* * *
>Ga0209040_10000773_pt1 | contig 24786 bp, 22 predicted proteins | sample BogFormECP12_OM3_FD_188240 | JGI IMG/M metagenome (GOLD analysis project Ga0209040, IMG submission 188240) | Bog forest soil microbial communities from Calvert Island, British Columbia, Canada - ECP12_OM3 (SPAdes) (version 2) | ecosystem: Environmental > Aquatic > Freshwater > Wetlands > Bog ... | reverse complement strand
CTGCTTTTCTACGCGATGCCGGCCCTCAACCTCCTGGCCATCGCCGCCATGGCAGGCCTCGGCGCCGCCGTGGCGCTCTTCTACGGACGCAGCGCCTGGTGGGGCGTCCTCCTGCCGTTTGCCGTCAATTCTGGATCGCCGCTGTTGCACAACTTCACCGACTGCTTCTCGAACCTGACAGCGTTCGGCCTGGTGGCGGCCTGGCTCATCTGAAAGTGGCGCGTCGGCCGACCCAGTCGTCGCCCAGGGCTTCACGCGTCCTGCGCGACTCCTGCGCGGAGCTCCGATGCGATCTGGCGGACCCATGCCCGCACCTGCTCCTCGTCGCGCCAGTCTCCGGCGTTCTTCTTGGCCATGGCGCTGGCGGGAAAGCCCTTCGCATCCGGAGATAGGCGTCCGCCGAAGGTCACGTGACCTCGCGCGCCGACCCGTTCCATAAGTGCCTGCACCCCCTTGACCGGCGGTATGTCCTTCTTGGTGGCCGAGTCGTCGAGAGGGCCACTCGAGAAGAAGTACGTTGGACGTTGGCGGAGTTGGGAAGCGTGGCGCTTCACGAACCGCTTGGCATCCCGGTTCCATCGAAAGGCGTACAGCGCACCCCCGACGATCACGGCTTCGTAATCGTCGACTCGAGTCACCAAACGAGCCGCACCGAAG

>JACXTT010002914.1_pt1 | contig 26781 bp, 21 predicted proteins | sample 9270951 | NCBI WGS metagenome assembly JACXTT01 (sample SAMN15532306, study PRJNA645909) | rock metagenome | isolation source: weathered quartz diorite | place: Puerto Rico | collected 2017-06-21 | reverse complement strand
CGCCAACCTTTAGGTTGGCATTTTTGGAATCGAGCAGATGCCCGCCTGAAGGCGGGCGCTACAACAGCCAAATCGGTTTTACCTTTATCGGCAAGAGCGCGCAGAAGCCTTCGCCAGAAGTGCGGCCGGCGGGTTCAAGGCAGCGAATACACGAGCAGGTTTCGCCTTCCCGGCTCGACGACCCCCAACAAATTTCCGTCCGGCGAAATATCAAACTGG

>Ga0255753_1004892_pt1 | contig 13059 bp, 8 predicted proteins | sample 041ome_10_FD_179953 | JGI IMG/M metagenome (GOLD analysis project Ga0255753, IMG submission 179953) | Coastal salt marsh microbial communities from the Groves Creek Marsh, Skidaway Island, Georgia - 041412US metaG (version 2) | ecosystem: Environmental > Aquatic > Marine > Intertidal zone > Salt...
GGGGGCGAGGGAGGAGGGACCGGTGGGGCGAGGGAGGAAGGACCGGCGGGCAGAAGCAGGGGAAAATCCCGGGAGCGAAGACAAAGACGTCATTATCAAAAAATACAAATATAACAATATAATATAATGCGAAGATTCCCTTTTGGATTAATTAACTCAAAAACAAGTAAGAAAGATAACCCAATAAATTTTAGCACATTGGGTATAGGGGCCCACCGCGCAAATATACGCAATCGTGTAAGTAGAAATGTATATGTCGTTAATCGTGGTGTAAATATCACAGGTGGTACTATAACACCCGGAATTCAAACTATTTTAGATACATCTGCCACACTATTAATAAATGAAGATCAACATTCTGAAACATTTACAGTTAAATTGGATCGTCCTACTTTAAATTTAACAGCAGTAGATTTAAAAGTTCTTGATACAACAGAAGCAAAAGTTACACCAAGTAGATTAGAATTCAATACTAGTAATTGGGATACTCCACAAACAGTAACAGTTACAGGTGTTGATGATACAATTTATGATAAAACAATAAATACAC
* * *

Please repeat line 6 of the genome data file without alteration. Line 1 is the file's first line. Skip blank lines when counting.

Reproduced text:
GGGGGCGAGGGAGGAGGGACCGGTGGGGCGAGGGAGGAAGGACCGGCGGGCAGAAGCAGGGGAAAATCCCGGGAGCGAAGACAAAGACGTCATTATCAAAAAATACAAATATAACAATATAATATAATGCGAAGATTCCCTTTTGGATTAATTAACTCAAAAACAAGTAAGAAAGATAACCCAATAAATTTTAGCACATTGGGTATAGGGGCCCACCGCGCAAATATACGCAATCGTGTAAGTAGAAATGTATATGTCGTTAATCGTGGTGTAAATATCACAGGTGGTACTATAACACCCGGAATTCAAACTATTTTAGATACATCTGCCACACTATTAATAAATGAAGATCAACATTCTGAAACATTTACAGTTAAATTGGATCGTCCTACTTTAAATTTAACAGCAGTAGATTTAAAAGTTCTTGATACAACAGAAGCAAAAGTTACACCAAGTAGATTAGAATTCAATACTAGTAATTGGGATACTCCACAAACAGTAACAGTTACAGGTGTTGATGATACAATTTATGATAAAACAATAAATACAC